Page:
Clearly, the Iran of Ahmadinejad, Khamenei, and other like-minded figures, such as Ayatollahs Mohammad Taqi Mesbah Yazdi and Ahmad Jannati, has failed. Now, the clerical establishment in Qom, aligned with Mousavi and millions of Iranians in the opposition movement, plans to redefine what it means to be an Islamic republic. As Mousavi, himself a non-cleric, said in a statement released July 1, "Islam is a liberating religion — liberating from superstitions and fabrications." The opposition is fighting to extinguish the Islam of constraints, repression, and violence created by Khamenei and his allies, not to overthrow the established order altogether.

Many of the influential clerics at odds with Khamenei were devoted followers of Ayatollah Ruhollah Khomeini, who led the 1979 Islamic Revolution. One such ayatollah is Seyed Jalaleddin Taheri, who has also declared the election invalid. Referring to Khamenei’s endorsement of Ahmadinejad, Taheri asked pointedly in early July: "Did the imam [Khomeini] believe that those who are supposed to be impartial should formally and officially support a particular candidate?" He went on: "Why does the protection of law only apply to you and your friends, and why do religion, law, and the imam only become dear when you can benefit from them. … Where does your totalitarianism end?" In other words, is Iran a republic accountable to the people, or an Islamic state beholden to one particular interpretation of the faith?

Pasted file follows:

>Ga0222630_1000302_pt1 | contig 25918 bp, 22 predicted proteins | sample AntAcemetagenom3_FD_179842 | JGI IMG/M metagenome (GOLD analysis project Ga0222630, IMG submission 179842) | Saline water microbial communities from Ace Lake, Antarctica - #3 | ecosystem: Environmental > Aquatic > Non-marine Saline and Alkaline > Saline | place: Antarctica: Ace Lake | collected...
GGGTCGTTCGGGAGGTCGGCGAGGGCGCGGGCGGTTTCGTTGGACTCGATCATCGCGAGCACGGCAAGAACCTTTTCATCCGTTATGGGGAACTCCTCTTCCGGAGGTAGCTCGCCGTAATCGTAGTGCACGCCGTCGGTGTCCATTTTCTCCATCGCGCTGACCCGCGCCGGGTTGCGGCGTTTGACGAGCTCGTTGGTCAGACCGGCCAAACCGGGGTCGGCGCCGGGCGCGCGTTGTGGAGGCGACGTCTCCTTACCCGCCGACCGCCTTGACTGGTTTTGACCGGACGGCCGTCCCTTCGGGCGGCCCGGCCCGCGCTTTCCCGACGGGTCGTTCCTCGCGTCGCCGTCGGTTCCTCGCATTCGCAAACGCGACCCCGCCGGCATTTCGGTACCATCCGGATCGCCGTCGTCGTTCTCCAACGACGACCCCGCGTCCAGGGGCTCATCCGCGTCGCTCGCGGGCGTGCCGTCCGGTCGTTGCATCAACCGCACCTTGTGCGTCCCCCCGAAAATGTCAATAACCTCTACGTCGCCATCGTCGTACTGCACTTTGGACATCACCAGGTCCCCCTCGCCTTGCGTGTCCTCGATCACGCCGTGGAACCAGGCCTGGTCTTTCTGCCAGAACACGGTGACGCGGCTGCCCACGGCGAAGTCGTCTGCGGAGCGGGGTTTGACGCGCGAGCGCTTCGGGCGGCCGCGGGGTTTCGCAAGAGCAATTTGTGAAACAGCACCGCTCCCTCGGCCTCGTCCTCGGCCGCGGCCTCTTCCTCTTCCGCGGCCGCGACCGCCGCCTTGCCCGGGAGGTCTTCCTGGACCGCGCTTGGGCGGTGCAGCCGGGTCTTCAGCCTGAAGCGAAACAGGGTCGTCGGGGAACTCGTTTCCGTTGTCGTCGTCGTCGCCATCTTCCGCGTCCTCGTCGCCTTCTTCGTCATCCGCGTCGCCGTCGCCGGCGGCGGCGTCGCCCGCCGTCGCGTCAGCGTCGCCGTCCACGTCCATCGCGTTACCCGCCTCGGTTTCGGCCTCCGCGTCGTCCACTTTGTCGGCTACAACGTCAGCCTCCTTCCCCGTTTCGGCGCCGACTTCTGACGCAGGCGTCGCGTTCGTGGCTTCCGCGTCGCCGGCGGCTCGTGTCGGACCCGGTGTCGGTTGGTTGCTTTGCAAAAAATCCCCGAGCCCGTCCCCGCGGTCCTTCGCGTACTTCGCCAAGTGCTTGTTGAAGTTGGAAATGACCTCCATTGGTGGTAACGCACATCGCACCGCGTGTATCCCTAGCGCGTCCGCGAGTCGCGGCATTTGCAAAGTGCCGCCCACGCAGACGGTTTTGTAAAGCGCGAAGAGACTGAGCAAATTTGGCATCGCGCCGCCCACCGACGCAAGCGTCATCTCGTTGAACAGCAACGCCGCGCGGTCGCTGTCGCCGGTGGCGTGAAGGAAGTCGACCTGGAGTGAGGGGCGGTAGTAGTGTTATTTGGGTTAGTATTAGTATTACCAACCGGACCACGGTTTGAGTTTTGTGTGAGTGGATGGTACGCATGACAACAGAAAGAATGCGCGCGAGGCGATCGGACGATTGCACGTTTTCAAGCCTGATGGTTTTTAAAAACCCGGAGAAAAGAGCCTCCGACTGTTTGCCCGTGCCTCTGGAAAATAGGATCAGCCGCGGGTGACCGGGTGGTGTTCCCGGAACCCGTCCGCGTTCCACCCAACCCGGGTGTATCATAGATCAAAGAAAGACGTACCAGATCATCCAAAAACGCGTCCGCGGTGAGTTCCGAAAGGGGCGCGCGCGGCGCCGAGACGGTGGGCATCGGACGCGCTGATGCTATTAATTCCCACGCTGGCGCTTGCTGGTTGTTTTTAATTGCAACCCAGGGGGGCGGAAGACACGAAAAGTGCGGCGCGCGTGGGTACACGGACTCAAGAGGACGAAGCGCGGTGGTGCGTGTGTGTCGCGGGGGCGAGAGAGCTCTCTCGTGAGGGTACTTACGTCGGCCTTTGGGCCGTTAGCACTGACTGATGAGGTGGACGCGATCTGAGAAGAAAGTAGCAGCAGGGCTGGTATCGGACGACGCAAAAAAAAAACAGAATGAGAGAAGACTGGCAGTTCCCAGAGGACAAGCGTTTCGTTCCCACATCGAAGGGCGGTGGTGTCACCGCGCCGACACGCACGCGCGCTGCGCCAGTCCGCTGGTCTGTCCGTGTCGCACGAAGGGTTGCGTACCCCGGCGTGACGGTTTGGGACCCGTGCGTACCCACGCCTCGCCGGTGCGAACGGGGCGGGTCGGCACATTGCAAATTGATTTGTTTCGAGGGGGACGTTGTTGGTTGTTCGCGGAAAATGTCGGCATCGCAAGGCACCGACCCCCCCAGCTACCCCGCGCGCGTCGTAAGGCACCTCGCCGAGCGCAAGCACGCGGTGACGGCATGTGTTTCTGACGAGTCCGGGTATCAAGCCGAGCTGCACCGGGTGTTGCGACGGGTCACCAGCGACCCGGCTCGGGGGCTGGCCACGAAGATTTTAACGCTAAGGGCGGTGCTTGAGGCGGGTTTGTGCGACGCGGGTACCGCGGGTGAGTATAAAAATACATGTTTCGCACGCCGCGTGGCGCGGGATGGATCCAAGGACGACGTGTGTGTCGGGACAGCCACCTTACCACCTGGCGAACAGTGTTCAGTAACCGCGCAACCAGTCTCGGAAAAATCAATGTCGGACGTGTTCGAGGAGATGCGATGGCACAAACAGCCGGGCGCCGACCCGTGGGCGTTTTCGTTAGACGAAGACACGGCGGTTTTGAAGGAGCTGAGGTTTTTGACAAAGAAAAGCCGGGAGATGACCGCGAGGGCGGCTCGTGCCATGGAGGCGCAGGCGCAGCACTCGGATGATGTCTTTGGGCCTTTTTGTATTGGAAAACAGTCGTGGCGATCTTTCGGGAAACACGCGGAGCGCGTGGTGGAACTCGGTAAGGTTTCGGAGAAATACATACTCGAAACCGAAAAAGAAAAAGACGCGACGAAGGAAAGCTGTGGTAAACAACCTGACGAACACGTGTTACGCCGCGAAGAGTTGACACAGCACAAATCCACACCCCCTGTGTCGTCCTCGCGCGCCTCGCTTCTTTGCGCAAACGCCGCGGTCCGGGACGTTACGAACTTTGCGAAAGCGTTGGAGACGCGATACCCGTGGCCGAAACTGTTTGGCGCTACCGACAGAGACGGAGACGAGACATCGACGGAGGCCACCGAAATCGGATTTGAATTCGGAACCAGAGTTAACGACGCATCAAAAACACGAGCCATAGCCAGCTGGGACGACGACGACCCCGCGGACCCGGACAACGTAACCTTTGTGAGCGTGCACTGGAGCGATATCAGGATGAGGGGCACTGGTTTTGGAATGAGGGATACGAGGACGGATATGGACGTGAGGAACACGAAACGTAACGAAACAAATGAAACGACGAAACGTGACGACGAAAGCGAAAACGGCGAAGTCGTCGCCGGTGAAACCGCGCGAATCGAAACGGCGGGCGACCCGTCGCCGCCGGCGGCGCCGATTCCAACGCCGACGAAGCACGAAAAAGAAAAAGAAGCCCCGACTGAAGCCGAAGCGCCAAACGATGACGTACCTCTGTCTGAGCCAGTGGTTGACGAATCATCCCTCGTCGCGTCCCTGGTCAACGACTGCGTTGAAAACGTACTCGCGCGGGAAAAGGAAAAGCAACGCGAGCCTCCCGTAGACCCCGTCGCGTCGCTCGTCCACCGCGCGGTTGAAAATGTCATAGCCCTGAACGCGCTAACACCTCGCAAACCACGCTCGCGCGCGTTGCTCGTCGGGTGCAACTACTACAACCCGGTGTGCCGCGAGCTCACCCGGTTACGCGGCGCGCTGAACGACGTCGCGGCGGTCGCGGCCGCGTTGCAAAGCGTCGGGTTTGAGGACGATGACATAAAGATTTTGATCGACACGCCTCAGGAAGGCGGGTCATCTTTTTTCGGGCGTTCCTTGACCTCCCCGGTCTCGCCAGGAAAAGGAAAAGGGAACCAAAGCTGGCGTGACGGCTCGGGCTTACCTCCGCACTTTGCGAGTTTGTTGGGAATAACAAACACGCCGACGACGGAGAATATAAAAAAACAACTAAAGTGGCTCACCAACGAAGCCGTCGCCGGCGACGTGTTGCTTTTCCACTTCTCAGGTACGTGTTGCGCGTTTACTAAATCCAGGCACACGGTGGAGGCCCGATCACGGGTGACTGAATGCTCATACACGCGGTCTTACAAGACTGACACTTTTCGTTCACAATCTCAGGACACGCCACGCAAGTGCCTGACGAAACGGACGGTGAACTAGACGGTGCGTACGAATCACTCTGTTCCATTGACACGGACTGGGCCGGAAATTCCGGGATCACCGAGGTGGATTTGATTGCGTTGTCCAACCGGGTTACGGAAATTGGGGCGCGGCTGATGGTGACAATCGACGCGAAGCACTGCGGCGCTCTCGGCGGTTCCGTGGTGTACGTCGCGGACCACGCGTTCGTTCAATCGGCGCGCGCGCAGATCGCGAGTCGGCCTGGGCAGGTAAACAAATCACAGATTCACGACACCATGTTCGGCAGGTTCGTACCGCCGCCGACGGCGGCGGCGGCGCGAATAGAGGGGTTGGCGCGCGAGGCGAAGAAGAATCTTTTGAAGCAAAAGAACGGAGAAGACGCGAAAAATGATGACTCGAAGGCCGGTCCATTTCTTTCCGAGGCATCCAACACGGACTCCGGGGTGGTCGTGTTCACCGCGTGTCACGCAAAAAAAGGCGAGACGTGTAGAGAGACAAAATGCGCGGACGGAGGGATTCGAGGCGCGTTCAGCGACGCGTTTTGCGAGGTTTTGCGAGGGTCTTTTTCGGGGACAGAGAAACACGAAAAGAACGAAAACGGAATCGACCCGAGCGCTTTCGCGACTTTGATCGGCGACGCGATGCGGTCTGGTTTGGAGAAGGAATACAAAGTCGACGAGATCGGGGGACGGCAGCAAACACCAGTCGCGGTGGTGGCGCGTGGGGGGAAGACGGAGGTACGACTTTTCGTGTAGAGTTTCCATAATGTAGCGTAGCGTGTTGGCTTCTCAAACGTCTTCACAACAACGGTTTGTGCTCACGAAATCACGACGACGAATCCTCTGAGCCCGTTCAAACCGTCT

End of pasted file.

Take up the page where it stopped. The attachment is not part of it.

As this religious war continues to unfold, there will no doubt be casualties and beneficiaries. At this moment, it appears Mousavi might be the sacrificial lamb; many high-ranking hard-liners are calling for his trial and imprisonment. The editor of the Kayhan newspaper, Hossein Shariatmadari, who is a mouthpiece for Khamenei, argued recently that Mousavi and former President Mohammad Khatami should be tried for "terrible crimes." He might get his way. With hundreds of reformist foot soldiers already in prison, it appears the hard-liners are still deciding the fate of the reform movement’s key leaders.

The likely beneficiary of this religious struggle is Ali Akbar Hashemi Rafsanjani. If the statement from the association in Qom is a clue, then the former president, who has been lobbying behind the scenes in Qom for weeks, has used his time well. A skilled political operative once known as "the Shark," he has been doing what he does best: leaving no fingerprints. He appears one day to be retreating back into the fold of the hard-line regime and on another siding with the opposition. At this point, it is unclear where he stands, which is precisely the place he prefers to be, as long as other heavyweights, such as the members of the Qom clerical association, do his bidding for him.

When the dust settles, Iran could turn out to be a gentler Islamic republic. With leading reformers in jail and the street tamed, the voices for radical change are falling silent. Khamenei and Ahmadinejad, meanwhile, could be dwarfed by Rafsanjani and the mainstream clerical establishment, which may not be particularly fond of Rafsanjani, but thinks he is a better alternative for preserving the Islamic system. Meanwhile, to ensure that system remains intact, Rafsanjani might well turn a blind eye to the trial and imprisonment of the reformers he so fiercely defended and claimed as his allies over the last several months. It wouldn’t be the first time he has sold them out.

Geneive Abdo is a visiting fellow at the Brookings Doha Center. Twitter: @AbdoGeneive